I was reading a question and found this interesting answer.


Which mentions these materials that aren't very conductive, that are used in every day computers (silicon/germanium). I am also curious if the semiconductor material that is chosen is needed for higher conductivity, i.e., using Germanium over silicon.

I am curious why Gold is such a prevalent item (or was) in chip making, when they could have used cheaper and better conducting materials like silver/copper.

Am I missing something why gold was used over these other materials?



closed as off-topic by The Photon, Yashas, Kyle Kanos, John Rennie, Jon Custer May 22 '17 at 13:33

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    $\begingroup$ Gold is only used for contacts because, unlike silver and copper, gold's surface doesn't oxidize. Gold is very expensive, so it is only used when necessary. As for semiconductor materials, it's not so much a matter of which material (Si or Ge) has better electrical conductivity. For speed, it's more a matter of the carrier mobilities and I believe that Ge has higher carrier mobility than Si does. $\endgroup$ – Samuel Weir May 21 '17 at 18:58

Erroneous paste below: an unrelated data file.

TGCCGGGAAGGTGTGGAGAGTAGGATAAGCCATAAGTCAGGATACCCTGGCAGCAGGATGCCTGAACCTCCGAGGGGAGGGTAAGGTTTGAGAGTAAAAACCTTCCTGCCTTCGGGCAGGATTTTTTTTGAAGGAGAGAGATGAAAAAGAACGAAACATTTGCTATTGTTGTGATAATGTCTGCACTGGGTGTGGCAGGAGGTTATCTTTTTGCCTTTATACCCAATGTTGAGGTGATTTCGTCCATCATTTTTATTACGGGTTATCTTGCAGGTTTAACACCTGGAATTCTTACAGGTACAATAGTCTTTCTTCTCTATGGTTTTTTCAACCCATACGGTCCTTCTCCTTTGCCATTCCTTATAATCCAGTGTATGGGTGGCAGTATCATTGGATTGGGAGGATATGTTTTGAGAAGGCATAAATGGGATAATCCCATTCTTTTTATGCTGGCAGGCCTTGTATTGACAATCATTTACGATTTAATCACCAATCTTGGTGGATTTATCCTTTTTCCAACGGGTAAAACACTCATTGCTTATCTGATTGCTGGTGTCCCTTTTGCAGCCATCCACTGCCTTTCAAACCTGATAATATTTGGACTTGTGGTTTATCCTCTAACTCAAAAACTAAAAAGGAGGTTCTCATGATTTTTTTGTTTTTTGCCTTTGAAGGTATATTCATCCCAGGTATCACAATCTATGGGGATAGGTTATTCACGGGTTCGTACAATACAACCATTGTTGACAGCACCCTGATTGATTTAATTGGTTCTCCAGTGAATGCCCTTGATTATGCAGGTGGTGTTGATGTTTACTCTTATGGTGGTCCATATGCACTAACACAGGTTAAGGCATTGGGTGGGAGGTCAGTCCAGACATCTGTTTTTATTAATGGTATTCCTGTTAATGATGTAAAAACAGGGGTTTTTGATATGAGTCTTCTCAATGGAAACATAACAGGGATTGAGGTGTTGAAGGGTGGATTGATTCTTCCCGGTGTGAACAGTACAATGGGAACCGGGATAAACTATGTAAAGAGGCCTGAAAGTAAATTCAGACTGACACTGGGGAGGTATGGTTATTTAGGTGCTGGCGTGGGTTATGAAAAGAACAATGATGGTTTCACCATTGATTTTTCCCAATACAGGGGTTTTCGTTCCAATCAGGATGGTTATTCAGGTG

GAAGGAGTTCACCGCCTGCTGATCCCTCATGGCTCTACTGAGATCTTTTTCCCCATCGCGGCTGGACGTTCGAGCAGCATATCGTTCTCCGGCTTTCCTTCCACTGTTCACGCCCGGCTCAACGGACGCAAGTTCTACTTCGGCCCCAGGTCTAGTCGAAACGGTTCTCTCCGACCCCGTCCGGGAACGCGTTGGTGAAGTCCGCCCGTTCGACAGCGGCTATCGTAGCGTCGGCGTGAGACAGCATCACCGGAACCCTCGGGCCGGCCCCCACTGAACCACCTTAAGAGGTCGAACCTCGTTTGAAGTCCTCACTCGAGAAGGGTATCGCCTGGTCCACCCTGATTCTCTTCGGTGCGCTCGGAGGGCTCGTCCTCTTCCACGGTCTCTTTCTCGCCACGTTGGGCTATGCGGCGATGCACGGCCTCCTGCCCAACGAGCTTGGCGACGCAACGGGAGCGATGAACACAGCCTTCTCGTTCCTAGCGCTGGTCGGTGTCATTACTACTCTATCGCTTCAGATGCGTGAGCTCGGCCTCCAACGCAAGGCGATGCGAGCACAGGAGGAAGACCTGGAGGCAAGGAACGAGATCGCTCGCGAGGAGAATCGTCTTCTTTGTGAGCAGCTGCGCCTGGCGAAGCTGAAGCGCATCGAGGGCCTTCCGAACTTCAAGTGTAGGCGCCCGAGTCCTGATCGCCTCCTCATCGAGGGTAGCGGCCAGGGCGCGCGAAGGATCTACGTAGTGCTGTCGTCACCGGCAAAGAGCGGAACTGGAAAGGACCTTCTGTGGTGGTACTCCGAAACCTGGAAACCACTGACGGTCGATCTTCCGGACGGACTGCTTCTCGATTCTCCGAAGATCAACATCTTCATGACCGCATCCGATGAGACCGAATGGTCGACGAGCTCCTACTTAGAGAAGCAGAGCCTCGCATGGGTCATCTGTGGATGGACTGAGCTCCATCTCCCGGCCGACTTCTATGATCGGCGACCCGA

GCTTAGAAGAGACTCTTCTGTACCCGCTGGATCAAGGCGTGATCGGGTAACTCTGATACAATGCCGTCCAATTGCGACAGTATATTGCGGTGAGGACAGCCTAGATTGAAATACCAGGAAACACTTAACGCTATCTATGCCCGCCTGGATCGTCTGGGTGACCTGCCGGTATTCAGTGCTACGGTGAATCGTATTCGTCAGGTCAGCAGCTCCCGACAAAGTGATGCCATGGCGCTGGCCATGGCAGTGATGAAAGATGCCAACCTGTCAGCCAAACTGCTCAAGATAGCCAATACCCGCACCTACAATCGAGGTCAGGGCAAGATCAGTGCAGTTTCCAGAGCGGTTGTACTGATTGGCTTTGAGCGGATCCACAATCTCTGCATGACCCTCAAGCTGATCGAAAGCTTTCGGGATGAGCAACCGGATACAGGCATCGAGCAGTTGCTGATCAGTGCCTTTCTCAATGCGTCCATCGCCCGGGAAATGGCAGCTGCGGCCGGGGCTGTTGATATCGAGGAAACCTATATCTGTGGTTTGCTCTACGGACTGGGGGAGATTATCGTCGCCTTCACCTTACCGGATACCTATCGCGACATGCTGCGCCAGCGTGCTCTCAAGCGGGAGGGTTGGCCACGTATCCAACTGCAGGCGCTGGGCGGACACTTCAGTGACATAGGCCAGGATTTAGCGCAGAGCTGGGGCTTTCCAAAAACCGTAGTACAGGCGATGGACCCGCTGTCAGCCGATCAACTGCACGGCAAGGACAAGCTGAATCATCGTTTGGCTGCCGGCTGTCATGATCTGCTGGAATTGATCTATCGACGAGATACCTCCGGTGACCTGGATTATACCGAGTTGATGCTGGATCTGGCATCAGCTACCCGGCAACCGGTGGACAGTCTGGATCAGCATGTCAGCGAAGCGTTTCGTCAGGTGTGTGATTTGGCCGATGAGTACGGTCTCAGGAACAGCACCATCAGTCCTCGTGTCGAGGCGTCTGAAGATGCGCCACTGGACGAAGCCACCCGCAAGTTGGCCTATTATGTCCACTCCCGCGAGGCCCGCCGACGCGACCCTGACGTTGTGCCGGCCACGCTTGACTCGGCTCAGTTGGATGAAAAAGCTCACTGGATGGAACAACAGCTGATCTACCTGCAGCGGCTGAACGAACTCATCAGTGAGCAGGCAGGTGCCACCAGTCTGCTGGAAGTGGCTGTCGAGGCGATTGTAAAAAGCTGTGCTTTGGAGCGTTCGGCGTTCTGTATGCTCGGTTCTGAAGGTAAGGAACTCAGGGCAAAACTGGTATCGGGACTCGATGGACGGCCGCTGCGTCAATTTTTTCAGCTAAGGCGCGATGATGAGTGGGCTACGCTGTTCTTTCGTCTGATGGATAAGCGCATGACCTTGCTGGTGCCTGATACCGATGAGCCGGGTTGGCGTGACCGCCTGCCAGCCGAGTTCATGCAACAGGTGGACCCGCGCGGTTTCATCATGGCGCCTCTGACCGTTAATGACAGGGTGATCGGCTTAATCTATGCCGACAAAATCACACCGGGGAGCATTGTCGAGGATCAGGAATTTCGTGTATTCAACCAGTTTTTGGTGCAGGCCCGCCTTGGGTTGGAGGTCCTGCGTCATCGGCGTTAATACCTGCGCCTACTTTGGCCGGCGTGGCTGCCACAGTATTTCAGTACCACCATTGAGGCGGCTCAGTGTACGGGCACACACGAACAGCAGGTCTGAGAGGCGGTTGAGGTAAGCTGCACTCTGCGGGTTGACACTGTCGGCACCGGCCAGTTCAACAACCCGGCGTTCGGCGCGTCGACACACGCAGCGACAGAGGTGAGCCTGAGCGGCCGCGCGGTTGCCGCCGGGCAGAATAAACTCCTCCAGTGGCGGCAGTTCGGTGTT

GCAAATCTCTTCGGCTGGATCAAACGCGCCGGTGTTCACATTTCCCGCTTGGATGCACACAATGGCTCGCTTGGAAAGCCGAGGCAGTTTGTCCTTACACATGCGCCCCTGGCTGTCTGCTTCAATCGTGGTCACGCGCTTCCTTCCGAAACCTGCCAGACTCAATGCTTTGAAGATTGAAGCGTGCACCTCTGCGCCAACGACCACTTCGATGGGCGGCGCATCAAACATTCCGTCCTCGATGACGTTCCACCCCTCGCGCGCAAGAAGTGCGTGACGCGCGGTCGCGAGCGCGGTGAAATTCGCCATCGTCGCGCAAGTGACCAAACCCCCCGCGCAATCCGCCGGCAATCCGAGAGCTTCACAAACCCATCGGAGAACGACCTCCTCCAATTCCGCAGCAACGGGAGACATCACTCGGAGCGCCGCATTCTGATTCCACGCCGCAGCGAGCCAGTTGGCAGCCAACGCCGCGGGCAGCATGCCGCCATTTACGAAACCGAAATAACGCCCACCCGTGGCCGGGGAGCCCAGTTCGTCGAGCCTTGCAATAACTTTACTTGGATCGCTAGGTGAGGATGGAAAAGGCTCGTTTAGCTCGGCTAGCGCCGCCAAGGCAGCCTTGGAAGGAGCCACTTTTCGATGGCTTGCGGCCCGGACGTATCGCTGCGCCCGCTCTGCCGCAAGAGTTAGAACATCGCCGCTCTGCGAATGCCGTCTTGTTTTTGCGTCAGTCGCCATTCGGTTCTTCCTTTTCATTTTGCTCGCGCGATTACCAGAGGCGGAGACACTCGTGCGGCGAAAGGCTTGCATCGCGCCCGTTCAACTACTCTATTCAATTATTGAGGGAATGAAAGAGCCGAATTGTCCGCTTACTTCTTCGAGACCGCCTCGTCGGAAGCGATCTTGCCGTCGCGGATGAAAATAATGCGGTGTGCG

• $\begingroup$ Ah, oxidation, I forgot about that... I've seen some copper in chips get really really nasty. So gold stays pure then? I know it's expensive, which is why I was curious why the others weren't used more often. Gold used to be used much much more in the past, but these days there probably isn't much if any gold used in chips. What are "Carrier mobilities?" Your post seems like a good answer instead of a comment. $\endgroup$ – XaolingBao May 21 '17 at 19:04
  • $\begingroup$ @SamuelWeir Put your comment in an answer, so that it can be accepted....... $\endgroup$ – Wrichik Basu May 21 '17 at 20:19
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    $\begingroup$ I do not know the reason as to why this question was put on hold. Platinum or rather alloys containing platinum are used (e.g. contact breaker points) because it is harder than gold and less susceptible to wear in application where contact is made repeatedly and often. There is also a cost evaluation during the design phase. $\endgroup$ – Farcher May 22 '17 at 22:35
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    $\begingroup$ The reason is that gold is almost as good as conductor as silver and copper and it stays unblemished in the normal environment. Silver is getting black in air (silver sulphide from the sulphur dioxide air pollution) and copper builds a patina which is less conductive. The most important reason is its extreme malleability: The gold you see is most likely only a very thin film on less noble metals and is therefore quite cheap because it is only a very small amount of material. $\endgroup$ – Thorsten S. May 23 '17 at 21:04